[Nfbc-info] Driverless Car Regulations Update

David BearSFO at PacBell.NET
Mon Nov 30 03:52:07 UTC 2015

I am not sure I am following you - there is nothing in the current 
legistlation is stopping persons diagnosed with  dementia or 
individuals on the terrorist watch list from accessing 
driver-required vehicles, so why should be there be new rules that 
stops them from doing so?

There might be an argument with children, but if there is no 
requirement for driver license, then why should they be excluded 
too?  I would imagine they might actually be safer being in 
driverless vehicles than trying to get somewhere with public 
transportation or on foot by themselves.  I would further argue that 
persons diagnosed with  dementia would also be safer in driverless 
vehicles, for obvious reasons.

I do, however, agree, and it seems to be the issue at hand, that a 
licensed driver should not be required behind the wheel of a 
driverless, or self driving, vehicle.


At 09:44 PM 11/28/2015, you wrote:
>True, driverless car operators need not be required to possess a driver's
>license, however, there needs to be some standards to prevent children,
>persons diagnosed with  dementia or, yes, individuals on the terrorist watch
>list from accessing driverless vehicles .
>Lisa Irving
>   ----Original Message-----
>From: Nfbc-info [mailto:nfbc-info-bounces at nfbnet.org] On Behalf Of Tim Elder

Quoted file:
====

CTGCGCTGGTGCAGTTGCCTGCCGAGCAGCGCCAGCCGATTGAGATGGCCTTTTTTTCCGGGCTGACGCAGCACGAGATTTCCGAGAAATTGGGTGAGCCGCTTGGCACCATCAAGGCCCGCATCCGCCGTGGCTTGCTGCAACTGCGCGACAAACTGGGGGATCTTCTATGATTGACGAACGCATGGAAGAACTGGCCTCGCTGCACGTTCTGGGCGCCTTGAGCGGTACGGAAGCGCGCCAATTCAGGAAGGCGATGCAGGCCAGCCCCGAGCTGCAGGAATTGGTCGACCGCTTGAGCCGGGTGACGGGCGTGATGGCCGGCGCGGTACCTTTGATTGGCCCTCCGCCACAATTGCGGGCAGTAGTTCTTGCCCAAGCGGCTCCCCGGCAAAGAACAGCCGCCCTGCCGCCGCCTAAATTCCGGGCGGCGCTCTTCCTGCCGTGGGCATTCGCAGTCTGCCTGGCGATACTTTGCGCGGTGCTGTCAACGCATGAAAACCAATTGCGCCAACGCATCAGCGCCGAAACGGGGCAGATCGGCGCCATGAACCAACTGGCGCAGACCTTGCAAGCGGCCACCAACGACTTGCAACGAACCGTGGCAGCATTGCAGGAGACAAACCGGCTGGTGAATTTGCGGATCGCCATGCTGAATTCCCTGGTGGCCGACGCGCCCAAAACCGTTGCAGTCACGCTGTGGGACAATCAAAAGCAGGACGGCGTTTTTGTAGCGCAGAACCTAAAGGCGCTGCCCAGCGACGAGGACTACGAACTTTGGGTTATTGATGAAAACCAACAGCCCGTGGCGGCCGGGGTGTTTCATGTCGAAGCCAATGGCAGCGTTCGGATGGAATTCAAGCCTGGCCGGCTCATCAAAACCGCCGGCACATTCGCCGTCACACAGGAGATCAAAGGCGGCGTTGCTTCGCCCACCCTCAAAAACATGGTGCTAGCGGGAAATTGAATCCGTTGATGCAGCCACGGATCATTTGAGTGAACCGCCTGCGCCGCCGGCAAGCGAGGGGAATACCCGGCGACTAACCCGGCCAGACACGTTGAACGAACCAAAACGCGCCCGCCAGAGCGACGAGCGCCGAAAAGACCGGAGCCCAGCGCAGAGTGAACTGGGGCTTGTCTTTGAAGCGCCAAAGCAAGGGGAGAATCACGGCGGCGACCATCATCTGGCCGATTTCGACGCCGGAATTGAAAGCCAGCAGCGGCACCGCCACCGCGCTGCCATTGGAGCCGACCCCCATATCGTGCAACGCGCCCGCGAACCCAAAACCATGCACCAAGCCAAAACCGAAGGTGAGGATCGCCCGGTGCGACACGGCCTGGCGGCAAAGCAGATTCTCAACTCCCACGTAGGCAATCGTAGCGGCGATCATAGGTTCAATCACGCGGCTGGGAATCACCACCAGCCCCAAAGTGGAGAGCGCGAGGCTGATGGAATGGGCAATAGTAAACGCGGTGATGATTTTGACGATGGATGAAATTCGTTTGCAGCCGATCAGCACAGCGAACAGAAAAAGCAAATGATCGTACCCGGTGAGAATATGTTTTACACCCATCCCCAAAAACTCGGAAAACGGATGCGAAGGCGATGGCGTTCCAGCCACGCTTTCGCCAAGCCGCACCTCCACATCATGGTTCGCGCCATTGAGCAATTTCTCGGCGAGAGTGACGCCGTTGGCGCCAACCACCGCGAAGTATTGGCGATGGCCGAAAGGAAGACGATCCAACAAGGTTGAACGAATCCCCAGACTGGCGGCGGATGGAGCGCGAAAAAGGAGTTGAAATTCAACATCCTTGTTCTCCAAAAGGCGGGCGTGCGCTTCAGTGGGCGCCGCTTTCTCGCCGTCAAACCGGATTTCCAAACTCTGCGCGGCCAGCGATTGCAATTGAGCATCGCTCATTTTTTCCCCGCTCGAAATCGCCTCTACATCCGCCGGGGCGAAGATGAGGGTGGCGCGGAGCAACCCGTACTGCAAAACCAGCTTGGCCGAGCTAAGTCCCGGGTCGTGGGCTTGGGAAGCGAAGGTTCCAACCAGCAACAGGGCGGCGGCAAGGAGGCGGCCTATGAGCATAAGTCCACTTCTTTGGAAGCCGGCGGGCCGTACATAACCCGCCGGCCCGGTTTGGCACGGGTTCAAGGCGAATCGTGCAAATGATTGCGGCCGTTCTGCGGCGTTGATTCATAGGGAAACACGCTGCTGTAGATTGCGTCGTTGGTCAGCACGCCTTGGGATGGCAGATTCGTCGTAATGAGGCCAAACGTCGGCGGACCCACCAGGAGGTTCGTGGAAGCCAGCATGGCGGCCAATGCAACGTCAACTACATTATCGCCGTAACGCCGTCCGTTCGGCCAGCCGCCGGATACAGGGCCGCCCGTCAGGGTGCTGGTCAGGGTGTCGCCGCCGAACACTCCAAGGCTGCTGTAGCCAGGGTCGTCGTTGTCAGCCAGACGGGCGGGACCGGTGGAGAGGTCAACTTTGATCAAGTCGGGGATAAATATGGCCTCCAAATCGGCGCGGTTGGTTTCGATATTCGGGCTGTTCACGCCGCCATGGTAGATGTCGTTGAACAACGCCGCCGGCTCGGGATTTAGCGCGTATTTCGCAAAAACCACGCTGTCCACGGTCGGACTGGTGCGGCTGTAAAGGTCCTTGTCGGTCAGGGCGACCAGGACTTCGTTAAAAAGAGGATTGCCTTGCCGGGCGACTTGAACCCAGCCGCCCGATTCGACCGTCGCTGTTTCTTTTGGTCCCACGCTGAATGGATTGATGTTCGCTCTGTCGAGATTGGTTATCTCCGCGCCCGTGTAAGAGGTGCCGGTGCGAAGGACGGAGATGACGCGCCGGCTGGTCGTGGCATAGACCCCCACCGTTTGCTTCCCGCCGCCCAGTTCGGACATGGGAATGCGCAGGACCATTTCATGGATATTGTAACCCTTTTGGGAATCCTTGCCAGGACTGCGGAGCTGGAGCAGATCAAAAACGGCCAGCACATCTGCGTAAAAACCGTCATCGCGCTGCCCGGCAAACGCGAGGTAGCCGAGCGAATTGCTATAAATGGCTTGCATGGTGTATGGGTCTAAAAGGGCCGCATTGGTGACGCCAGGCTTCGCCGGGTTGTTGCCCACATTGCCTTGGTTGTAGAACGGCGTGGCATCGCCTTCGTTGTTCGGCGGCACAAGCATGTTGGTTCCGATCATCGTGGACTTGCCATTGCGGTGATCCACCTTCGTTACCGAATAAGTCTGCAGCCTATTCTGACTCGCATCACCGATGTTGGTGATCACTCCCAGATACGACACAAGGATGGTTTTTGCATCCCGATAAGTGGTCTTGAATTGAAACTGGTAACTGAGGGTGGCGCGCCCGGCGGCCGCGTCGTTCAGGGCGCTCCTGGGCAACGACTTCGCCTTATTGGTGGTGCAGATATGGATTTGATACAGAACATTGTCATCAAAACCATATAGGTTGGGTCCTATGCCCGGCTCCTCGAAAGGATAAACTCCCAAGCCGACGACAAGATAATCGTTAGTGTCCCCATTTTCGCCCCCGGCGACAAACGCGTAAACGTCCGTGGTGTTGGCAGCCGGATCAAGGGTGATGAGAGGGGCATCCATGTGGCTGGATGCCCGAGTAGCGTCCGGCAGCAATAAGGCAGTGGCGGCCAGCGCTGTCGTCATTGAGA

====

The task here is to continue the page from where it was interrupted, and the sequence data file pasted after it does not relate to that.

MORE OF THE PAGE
>via Nfbc-info
>Sent: Saturday, November 28, 2015 1:45 PM
>To: 'NFB of California List'
>Cc: Tim Elder; Bryan Bashin
>Subject: [Nfbc-info] Driverless Car Regulations Update
>Our affiliate ought to keep an eye on the below Driverless Car regulations
>and ensure we are aligning with Google's approach.  There should not be a
>requirement that a licensed driver be behind the wheel.  Now is the time to
>pay attention to this issue.
>. . .
>California's Department of Motor Vehicles in particular has asked for
>federal guidance as it struggles with how to move the cars safely from
>small-scale road tests to broader adoption. In a written statement Monday,
>U.S. Department of Transportation spokeswoman Suzanne Emmerling said that
>with rapid development of the technology, federal policy is being updated.
>"Breathtaking progress has been made," Emmerling wrote. She said
>Transportation Secretary Anthony Foxx ordered his department's National
>Highway Traffic Safety Administration to update its 2013 policy "to reflect
>today's technology and his sense of urgency to bring innovation to our roads
>that will make them safer. It's unclear what the new policy will be, but the
>tone of the statement signaled that Foxx is interested in endorsing the
>technology. Language that the agency is revisiting specifies that in states
>where the public can get access to the cars, a licensed driver should be
>behind the wheel. Google has argued that once cars can drive as safely as
>humans, it would be better to remove the steering wheel and pedals so that
>people don't mess up the ride. A Google spokesman had no comment on word of
>the federal review. The California State Transportation Agency has
>interpreted the 2013 federal guidance as urging caution. The federal update
>"reaffirms that the topic is evolving and one worthy of continued discussion
>and public input," spokeswoman Melissa Figueroa said. She said the
>Department of Motor Vehicles is working to publish draft regulations by
>year's end.
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